This document was signed on May 5, 1830, by Caicedo, the Vice-President, in the exercise of the executive power, the Archbishop of Bogota, the members of the Cabinet and 2,000 distinguished citizens. Three days later, Bolivar left Bogota, accompanied for six miles by the members of the Cabinet, the ministers of the diplomatic corps, many military men and citizens, and almost all the members of the foreign colonies. The following day, Congress passed a decree which is an honor to it and to Bolivar, by which homage of gratitude and admiration was paid him in the name of Colombia, and it was ordered that wherever Bolivar might choose to live he should be treated always with the respect and consideration due the first and best citizen of Colombia. In that same decree, it was ordered that a pension of 30,000 pesos per year, decreed to Bolivar in 1823, be punctually paid for life.

Among the many sad things which can be told of this man of sorrows, is the fact that this pension was sorely needed. In March of that year he had been forced to sell his silver, and even then did not have enough money to pay for his trip.

On his way to the Caribbean, Bolivar received homage in all the towns he entered. He advised everybody to respect the law and to obey the government. Every day saw him poorer. His personal fortune in Venezuela had been greatly diminished, and possessions left to him by his ancestors were involved in litigation. Consequently, he could count on very little. He had planned to sail from Cartagena, but was unable to do so. From there he endeavored to secure some money from his relatives in Caracas, in which effort he failed.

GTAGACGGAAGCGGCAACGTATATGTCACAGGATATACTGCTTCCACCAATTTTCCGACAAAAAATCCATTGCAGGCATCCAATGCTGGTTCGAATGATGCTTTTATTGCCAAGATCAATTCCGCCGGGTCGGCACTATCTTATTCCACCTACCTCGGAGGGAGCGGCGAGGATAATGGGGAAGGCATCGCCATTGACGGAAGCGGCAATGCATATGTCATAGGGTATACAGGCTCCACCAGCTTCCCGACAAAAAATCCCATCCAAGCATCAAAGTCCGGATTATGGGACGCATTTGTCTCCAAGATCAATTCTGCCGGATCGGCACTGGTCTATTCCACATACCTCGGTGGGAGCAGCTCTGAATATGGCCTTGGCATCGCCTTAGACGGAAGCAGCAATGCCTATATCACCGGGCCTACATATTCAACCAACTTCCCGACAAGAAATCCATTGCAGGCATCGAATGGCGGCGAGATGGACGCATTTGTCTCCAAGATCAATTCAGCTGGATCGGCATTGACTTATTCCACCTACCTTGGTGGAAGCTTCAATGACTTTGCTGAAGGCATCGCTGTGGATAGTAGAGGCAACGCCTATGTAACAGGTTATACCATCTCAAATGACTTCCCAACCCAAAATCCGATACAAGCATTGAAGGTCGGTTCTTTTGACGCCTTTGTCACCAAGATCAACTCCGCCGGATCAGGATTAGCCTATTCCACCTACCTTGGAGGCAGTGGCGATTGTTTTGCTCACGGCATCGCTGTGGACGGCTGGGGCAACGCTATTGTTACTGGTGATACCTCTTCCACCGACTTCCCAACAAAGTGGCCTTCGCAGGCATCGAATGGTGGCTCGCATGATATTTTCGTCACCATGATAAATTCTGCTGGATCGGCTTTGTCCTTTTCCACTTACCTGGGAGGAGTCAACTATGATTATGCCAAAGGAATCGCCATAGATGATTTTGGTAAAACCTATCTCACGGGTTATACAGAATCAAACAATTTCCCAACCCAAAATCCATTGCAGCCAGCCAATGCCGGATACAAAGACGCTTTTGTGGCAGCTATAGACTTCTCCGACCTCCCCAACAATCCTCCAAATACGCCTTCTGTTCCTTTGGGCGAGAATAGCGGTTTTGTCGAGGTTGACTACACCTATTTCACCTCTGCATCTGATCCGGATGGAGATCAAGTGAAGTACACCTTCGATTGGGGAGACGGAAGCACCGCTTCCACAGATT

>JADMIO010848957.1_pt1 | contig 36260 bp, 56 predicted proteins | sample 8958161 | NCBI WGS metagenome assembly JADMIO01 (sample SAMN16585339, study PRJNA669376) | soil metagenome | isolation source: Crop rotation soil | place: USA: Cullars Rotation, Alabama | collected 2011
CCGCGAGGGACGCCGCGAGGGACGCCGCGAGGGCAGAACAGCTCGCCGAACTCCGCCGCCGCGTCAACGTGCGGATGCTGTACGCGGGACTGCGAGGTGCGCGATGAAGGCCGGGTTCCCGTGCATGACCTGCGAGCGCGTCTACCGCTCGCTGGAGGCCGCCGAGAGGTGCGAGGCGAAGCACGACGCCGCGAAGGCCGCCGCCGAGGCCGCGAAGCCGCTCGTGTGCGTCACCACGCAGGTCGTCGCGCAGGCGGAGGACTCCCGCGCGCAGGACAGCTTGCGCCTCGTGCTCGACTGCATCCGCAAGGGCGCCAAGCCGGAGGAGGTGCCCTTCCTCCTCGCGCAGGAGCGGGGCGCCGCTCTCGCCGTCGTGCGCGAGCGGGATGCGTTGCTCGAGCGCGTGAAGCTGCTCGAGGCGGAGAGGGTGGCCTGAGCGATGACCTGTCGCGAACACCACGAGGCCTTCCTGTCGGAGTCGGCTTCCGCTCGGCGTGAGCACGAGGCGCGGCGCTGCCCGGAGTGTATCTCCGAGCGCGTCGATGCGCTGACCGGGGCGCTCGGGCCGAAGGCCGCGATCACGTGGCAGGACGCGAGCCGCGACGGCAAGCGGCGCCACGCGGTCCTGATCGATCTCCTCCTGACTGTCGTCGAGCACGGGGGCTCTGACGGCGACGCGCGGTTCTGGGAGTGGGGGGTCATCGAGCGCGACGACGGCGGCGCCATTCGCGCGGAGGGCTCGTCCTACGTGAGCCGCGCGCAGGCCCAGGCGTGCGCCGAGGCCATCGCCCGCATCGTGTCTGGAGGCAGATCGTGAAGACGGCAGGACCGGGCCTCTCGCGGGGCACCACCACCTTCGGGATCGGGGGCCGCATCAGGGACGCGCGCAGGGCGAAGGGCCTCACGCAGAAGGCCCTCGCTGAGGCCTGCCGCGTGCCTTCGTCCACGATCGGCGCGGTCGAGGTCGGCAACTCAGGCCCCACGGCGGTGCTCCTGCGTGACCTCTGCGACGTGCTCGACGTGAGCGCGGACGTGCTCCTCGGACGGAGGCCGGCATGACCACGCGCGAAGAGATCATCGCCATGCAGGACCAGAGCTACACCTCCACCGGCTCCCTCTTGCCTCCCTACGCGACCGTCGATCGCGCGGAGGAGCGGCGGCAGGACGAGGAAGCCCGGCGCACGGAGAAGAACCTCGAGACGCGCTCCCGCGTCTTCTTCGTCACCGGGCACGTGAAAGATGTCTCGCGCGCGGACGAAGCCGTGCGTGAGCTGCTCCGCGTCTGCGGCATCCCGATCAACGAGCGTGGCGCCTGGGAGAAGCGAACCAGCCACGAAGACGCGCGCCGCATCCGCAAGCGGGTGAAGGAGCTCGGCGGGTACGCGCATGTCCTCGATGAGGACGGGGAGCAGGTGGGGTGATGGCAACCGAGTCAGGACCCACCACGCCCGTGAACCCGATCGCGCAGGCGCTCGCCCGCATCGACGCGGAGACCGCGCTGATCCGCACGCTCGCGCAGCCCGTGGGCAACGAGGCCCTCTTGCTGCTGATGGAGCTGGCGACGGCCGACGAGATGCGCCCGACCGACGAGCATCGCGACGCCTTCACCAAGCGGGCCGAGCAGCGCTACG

While in Cartagena he received news of several insurrections in favor of the integrity of Colombia and of himself as head of the nation. Bolivar refused to heed these calls, and continued his life of poverty, embittered and saddened by the news received that Antonio Josť de Sucre, his beloved friend and lieutenant, the hero of Pichincha and Ayacucho, had been murdered on his way to Quito, on the 4th of June, while crossing a mountain called Berruecos. It is difficult to conceive how Sucre could have had enemies, he who was perhaps the purest and kindest figure of all the American War of Independence, all generosity, forgiveness and benevolence. He was riding alone when shot from an ambush. His orderly, who was at some distance behind him, rushed to the scene only to find that Sucre was dead. His corpse remained there that afternoon and all night. On the following day the soldier buried him in the forest.